I’ve already said I enjoyed it, as much as the other books at least. We get a bit of exposure to Philip’s everyday life, but that doesn’t last long, and we’re soon back in Hell and with Satina, Lucifer, Lucifax, and the rest of our favourite characters. But there are some new ones as well. We get to meet the artist behind the horrific paintings adorning Lucifer’s castle (paintings where the condemned can be seen suffering and heard screaming), we meet Chimera, a fascinating creature (yes, I want one); we finally get to go to Heaven and meet Jehovah (I won’t give you any hints, but his relationship with Lucifer is… well, entertaining), also visit the garden of Eden, Saint Peter (I loved the fact that when he falls asleep his halo falls off his head), and we visit other underworlds, Hades in this case, and that brings us plenty of Greek mythology to contend with (and great characters as well).

There are also the guest star appearances, in Hell and in this case also in Heaven, famous figures from the past that Philip meets in his travels. I will keep my peace, but I particularly liked their encounter with a famous writer whose creations had also come to live. (Yes, Stephen King, be scared!).

The story moves at good pace, there is plenty of intrigues, action, betrayals, the quest motif, more than a hint of romance (but nothing explicit), and the humorous touches as well. The writing style is fluid and easy (the story is told in the third person from Philip’s point of view, as usual), and the characters are solid and engaging. The novel turns darker towards the end, and although the whole series has never been all light and fun (among the subjects discussed are family losses, reflections on good and evil, religious themes, guilt and its consequences, moral ambivalence, death and mortality to name but a few), the whole book hints at horrific things to come, and even the good things that happen come hand in hand with bad consequences. The main character is growing up and so are his concerns, and that makes it a series definitely worth following and watching for.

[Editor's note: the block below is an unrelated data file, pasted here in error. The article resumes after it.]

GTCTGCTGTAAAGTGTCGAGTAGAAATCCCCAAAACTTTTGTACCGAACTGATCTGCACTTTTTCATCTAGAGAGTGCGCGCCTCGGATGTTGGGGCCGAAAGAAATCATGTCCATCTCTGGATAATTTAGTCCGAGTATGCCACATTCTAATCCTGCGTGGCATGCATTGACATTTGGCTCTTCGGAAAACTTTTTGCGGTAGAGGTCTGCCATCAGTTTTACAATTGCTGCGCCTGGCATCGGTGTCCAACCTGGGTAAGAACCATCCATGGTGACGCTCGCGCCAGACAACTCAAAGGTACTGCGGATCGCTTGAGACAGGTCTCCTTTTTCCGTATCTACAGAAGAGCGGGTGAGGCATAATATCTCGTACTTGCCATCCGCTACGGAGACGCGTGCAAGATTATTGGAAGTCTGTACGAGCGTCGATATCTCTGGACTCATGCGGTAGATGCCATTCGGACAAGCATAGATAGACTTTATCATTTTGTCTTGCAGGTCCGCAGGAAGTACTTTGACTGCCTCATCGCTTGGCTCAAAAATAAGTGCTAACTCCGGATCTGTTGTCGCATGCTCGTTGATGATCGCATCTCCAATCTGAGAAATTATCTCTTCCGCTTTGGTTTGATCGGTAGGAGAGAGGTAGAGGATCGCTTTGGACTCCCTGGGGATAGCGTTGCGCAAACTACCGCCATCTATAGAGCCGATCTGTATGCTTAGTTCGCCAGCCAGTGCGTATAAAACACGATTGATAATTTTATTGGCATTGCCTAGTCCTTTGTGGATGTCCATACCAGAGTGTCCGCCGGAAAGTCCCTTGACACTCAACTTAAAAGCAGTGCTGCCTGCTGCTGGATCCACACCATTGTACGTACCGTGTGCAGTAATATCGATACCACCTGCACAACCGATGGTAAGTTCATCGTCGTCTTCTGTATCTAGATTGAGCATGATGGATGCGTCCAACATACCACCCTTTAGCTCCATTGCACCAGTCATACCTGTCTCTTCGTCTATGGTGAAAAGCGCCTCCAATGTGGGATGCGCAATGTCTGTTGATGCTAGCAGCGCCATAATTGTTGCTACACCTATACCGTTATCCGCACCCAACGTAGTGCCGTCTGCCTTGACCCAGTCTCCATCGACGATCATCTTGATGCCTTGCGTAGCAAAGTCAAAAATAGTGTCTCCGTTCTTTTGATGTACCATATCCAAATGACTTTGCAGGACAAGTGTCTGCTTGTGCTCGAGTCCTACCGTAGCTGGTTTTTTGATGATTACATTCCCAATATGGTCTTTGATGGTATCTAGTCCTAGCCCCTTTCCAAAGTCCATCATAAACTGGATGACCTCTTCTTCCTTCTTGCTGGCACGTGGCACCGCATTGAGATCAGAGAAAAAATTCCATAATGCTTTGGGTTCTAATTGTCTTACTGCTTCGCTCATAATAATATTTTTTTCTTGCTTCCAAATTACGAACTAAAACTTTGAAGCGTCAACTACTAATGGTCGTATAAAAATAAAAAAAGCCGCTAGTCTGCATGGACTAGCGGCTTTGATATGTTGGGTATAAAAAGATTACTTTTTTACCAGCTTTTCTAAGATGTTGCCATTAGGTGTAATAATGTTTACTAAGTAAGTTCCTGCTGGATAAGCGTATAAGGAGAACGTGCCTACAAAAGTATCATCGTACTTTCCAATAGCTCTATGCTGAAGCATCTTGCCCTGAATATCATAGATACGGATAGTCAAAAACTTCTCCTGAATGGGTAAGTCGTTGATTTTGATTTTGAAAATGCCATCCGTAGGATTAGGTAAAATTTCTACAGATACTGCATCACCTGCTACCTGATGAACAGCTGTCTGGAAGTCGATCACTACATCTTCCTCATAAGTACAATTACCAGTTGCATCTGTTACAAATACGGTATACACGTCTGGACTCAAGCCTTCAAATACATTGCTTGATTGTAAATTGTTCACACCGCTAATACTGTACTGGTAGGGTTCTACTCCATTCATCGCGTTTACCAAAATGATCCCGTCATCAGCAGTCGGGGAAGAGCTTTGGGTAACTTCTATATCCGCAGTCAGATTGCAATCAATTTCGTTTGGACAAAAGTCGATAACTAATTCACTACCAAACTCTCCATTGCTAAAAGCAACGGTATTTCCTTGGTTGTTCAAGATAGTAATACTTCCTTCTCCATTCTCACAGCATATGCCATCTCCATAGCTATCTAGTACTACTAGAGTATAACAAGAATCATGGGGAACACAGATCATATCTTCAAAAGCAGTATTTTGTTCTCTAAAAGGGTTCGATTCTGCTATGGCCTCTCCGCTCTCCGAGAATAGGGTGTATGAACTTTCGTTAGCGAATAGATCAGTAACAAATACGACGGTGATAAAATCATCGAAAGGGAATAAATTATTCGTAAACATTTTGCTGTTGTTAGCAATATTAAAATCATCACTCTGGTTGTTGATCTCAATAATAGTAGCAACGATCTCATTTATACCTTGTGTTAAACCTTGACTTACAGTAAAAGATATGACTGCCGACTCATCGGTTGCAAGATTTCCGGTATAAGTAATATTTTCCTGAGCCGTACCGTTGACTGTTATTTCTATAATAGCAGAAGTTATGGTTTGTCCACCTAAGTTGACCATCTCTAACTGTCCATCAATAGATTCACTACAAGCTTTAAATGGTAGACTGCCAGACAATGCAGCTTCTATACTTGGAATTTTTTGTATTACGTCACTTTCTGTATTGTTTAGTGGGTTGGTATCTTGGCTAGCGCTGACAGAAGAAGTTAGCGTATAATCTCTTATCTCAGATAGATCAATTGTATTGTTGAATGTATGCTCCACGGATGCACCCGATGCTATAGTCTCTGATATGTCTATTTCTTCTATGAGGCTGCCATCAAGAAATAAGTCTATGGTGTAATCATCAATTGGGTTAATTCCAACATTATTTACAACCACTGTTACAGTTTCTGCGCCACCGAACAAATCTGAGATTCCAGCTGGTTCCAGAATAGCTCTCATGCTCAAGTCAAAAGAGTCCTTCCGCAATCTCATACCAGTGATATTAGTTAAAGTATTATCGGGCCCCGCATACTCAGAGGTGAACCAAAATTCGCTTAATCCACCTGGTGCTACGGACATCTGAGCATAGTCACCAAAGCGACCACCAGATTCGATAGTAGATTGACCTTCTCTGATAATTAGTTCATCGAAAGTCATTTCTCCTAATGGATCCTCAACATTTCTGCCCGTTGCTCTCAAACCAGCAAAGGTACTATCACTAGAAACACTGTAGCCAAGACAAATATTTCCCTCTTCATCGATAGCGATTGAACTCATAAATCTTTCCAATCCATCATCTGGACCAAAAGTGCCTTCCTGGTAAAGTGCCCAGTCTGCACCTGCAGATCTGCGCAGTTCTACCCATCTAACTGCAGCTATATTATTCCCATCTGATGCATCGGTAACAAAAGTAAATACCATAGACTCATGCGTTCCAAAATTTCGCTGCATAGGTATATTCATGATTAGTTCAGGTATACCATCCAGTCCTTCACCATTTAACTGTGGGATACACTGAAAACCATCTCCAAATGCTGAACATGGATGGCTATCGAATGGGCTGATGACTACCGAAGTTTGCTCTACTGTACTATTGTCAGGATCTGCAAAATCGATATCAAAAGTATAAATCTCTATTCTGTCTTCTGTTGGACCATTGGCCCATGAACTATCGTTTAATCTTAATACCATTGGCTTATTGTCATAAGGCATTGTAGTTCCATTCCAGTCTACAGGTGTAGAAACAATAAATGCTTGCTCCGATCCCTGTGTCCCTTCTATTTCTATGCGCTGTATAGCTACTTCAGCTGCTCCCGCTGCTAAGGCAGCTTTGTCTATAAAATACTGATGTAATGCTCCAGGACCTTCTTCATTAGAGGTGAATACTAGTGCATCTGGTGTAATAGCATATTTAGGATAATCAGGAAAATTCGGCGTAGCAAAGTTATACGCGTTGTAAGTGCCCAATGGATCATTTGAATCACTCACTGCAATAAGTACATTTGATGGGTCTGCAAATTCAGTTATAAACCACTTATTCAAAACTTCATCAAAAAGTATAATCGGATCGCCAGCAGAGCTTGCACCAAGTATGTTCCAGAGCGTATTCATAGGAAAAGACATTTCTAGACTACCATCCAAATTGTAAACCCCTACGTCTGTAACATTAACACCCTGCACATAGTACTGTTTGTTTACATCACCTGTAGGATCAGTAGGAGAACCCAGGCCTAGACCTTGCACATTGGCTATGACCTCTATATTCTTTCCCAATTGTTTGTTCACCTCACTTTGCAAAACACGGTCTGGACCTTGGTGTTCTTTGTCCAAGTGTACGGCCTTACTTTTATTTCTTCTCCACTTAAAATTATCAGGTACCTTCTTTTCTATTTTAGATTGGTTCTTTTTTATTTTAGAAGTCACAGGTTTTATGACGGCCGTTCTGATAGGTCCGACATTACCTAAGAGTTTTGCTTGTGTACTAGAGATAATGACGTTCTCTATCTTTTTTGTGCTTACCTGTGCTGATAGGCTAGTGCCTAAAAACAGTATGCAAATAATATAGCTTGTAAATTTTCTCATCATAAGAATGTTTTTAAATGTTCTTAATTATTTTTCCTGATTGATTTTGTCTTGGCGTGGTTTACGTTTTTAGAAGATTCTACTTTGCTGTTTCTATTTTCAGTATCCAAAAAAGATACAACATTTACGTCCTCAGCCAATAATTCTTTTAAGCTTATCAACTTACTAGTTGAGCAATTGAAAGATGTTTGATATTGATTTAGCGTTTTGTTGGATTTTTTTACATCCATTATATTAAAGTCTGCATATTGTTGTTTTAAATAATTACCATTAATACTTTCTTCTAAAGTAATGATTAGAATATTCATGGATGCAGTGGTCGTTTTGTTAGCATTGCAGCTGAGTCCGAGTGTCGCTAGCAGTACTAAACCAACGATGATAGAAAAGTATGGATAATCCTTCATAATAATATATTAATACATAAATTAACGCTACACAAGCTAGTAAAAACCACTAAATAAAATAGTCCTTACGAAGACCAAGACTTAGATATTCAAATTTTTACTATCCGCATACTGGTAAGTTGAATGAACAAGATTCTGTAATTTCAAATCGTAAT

Any negatives? Well, apart from the cliff-hanger already mentioned, I guess that people who’ve just read the previous two books might feel they don’t need any reminders of the previous stories. (I didn’t find that a problem). I also wondered how well this series would work for young readers of cultures not so familiar with the Bible.  I guess it might work as just another fantasy world, but I suspect some of the in-jokes might be lost. Despite the fantastical setting, this is a pretty conventional story when it comes to the main character and his background, so it might not suit readers looking for a more inclusive and diverse kind of storytelling.

As I had said before, this is a book I’d recommend to readers of fantasy, both YA and adults, but it does have pretty dark moments, there is violence (some behind closed doors), and it will not suit people who prefer light reads or are particularly squeamish. Its take on religion can put some people off as well, but I guess the description of the series gives a clear indication of that. A great read and another gripping visit to the universe of the Devil War. I cannot wait for the next instalment.

Thanks to the author for the book, thanks to all of you for reading, and remember to like, share, comment, click, review and always keep smiling!

Categories
Book review Book reviews Reviews Rosie's Book Review Team Rosie's Book Team Review

#RBRT Book review ROOTS ENTWINE by Victoria Bastedo (@vickybastedo) A quest, reminiscent of the fairy tales of yesteryears #TuesdayBookBlog And a promo

Hi all:

As I promised, I have more reviews to share, and today I bring you one for a book I’ve read as part of Rosie’s Book Review Team

Roots Entwine by Victoria Bastido
Roots Entwine by Victoria Bastido

Roots Entwine by Victoria Bastedo A quest, reminiscent of the fairy tales of yesteryears.

Hidden in the trees is a boy with a mysterious past and powerful ability—will the team that found him have to watch him die?

15-year-old Joaquin can hear a man’s heart beating a half a mile away. He can see in the dark when others are stumbling. One whiff and he can tell what was served for yesterday’s dinner. But then he needs near-coma sleep to heal his brain from the searing pain. He’s a Phoshat, and his ability comes with a price.